Does Warzone Use A Skill-Based Matching System?

When putting Warzone teams together based on skill, the average K/D of each team will be taken into account. So, the players on a team with the lowest K/D will play against better opponents, while the players with the highest K/D will play against opponents with less skill. Warzone’s SBMM algorithm lets players reduce their man advantage in duos, trios, and quads. For example, players with a 1.5 K/D will have an average K/D.75 if they play battle royale duos.

One of the most controversial issues in competitive video games is skill-based matchmaking. Skill-based matchmaking, or SBMM, works by figuring out how good a player is and putting them together with other players who are also good. Ranking game modes operate like SBMM.

On the surface, the idea of SBMM sounds great. Most players like to have a bit of competition, but they don’t like losing all the time. SBMM is currently being used in unranked game modes in video games. Because of this, each game is “sweaty.” You can’t just play for fun. You will always play against people who are as good as you are. This can cause a lot of problems. SBMM has been criticized because it is hard to match players with different skill levels (as you get better, you are matched with better players) and because it is easy to abuse (by boosting or smurfing).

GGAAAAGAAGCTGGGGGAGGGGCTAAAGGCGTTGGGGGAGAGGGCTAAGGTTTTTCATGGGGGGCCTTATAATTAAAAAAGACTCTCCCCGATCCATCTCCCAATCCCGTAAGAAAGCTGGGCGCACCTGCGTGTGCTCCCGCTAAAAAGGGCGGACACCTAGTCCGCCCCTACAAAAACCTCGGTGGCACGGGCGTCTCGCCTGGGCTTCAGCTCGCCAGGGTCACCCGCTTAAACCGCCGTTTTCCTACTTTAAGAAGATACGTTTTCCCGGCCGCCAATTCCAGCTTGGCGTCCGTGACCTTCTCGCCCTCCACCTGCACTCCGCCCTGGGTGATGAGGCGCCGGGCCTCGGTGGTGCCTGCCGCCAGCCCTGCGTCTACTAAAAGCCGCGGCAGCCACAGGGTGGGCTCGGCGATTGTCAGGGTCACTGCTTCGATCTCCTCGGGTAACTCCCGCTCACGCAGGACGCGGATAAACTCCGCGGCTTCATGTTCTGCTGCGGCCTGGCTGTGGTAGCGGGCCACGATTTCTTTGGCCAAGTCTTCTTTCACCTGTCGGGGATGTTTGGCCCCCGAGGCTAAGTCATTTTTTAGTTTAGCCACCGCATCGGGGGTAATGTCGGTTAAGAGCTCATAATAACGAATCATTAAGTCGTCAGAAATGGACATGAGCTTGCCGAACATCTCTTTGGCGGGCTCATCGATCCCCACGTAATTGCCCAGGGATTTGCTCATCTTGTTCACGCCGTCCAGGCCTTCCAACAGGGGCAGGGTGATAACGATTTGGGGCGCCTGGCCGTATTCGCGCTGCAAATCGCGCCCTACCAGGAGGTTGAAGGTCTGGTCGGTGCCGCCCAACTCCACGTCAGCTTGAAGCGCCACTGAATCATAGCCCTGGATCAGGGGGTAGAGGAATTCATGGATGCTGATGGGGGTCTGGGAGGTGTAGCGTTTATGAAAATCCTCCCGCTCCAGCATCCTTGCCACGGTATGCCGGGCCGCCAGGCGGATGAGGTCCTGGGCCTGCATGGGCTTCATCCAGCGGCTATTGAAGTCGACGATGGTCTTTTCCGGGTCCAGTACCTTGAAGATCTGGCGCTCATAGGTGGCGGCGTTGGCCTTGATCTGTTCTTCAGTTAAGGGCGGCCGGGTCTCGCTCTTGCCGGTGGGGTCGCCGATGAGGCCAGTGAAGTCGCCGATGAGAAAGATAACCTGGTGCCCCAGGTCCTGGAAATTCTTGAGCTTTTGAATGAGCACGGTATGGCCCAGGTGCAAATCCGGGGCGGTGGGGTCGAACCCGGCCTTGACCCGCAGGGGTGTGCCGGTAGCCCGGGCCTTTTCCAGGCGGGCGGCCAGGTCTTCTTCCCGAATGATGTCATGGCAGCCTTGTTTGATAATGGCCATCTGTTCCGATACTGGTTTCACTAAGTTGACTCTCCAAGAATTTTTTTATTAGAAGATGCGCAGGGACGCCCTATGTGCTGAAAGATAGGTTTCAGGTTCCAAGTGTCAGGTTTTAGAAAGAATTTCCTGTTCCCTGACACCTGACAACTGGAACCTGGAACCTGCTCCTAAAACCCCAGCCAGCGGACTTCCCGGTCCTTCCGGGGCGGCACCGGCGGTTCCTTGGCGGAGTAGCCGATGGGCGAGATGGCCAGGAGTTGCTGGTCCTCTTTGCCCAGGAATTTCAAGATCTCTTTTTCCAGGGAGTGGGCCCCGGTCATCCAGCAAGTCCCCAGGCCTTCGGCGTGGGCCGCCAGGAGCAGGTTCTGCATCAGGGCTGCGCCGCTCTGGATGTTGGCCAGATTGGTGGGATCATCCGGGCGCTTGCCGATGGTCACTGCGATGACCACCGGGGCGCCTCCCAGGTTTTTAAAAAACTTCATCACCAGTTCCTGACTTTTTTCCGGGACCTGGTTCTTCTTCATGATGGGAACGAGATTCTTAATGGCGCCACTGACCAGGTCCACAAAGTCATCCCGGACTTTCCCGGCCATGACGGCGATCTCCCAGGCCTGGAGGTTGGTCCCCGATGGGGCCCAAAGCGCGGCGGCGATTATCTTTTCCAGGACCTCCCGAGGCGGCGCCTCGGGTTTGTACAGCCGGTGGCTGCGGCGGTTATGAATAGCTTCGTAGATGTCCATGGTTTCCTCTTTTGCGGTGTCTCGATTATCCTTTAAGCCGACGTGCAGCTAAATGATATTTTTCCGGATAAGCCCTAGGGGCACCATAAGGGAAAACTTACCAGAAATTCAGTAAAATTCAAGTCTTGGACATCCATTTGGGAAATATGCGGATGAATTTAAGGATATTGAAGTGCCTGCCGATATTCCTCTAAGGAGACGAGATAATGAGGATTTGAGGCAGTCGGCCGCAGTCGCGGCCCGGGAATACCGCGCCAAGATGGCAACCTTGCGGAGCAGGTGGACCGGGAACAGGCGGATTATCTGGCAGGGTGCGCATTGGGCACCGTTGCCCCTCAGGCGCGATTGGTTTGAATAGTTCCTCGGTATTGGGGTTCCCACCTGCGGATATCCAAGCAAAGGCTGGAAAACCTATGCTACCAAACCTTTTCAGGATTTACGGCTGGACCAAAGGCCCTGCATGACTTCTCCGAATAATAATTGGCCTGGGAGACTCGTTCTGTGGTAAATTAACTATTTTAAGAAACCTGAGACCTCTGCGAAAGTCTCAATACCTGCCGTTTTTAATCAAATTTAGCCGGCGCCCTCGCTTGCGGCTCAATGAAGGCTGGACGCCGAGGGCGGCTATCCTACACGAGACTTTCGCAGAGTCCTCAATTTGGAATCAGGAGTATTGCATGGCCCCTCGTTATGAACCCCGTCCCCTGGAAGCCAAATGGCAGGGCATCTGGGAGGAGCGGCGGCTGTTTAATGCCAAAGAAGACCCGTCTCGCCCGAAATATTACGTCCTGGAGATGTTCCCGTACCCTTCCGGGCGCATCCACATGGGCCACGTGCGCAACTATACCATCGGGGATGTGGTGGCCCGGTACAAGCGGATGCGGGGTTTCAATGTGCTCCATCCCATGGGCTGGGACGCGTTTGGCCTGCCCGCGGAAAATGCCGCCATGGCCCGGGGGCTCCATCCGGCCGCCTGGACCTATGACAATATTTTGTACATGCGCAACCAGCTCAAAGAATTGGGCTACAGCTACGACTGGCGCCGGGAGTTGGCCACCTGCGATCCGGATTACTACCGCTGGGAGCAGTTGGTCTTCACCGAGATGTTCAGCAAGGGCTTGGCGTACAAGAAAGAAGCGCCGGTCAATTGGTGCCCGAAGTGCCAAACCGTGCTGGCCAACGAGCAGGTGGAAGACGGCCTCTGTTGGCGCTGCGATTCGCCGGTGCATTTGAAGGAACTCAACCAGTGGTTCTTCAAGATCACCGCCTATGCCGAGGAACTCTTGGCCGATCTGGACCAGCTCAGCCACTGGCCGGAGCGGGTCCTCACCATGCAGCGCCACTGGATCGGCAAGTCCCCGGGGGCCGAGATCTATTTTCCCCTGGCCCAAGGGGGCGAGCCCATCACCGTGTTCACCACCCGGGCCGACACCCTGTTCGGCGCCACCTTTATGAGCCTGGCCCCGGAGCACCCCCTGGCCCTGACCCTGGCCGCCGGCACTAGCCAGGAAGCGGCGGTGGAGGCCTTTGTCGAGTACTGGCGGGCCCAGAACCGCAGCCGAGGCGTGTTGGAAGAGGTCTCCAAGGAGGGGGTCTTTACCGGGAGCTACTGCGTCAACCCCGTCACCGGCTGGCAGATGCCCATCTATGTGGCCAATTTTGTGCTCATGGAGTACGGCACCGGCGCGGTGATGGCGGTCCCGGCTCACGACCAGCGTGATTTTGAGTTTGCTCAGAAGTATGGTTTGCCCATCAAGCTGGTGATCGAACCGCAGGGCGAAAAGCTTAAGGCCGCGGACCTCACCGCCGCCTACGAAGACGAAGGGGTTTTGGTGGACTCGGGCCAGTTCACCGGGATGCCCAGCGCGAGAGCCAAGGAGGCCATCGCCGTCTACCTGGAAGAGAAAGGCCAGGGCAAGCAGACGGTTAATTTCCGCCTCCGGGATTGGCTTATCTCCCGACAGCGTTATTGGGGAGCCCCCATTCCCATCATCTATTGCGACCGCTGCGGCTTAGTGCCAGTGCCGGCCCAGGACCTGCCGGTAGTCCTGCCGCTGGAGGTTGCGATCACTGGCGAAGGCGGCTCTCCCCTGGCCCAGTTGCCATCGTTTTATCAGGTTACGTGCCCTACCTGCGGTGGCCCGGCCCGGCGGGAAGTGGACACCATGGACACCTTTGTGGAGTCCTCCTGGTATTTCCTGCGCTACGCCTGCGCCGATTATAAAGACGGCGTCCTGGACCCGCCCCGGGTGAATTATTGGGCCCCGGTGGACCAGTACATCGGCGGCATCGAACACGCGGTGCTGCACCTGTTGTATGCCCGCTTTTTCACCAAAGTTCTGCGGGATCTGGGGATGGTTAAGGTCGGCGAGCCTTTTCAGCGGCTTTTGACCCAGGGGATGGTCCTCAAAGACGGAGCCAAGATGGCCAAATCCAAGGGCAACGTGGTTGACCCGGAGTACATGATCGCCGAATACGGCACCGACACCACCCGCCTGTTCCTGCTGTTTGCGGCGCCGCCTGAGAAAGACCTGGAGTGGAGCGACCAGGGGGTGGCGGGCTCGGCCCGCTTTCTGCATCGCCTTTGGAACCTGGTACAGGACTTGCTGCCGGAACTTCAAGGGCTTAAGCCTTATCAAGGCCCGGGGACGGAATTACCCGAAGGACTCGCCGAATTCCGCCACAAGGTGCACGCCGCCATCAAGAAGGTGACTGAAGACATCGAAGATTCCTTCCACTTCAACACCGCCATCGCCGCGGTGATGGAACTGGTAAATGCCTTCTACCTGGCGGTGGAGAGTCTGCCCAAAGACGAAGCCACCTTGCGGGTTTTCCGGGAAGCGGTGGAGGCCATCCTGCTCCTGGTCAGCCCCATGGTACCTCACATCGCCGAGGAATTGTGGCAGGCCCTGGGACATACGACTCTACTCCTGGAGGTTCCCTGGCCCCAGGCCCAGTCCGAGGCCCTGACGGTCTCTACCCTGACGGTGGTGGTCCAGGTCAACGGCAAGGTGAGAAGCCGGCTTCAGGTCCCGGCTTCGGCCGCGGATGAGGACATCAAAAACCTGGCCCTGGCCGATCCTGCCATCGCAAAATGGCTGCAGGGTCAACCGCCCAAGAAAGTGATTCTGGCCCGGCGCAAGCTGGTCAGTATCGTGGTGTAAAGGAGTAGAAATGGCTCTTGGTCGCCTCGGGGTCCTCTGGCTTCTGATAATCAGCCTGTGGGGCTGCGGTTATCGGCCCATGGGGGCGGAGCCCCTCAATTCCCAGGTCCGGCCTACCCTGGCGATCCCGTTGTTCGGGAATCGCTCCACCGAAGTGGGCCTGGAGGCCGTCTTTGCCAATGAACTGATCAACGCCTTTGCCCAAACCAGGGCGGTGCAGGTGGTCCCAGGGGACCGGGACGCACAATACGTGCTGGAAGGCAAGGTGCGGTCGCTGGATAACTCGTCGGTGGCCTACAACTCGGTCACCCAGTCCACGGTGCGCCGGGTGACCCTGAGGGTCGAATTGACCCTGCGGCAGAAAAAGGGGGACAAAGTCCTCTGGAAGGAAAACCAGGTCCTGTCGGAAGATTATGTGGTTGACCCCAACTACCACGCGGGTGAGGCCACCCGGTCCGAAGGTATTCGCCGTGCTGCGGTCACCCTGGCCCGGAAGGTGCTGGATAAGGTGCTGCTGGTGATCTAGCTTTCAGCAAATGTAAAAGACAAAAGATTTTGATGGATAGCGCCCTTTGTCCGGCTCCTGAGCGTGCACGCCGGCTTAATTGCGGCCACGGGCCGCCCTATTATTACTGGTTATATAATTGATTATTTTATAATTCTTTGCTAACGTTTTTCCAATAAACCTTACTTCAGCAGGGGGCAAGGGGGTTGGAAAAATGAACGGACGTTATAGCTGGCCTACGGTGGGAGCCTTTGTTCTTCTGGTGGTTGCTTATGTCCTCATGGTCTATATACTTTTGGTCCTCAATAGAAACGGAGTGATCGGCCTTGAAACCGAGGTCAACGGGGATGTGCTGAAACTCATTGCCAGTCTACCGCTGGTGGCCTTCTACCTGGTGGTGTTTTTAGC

SBMM talks about a lot of different things. Let’s talk about SBMM for the time being in Call of Duty: Warzone.

Can I use SBMM with Call of Duty: Warzone?

The answer is yes, based on what Activision has said in public. Most of the time, the people who make Call of Duty don’t want to say anything about how skill-based matchmaking works. Due to many players, Infinity Ward told CharlieIntel that Warzone does not have an SBMM.

Warzone pairs players based on how good they are. That is still what the government says, but there is evidence to support that claim. Or, it tries, at least. One Warzone YouTuber, JackFrags, deeply delved into the game’s SBMM rules.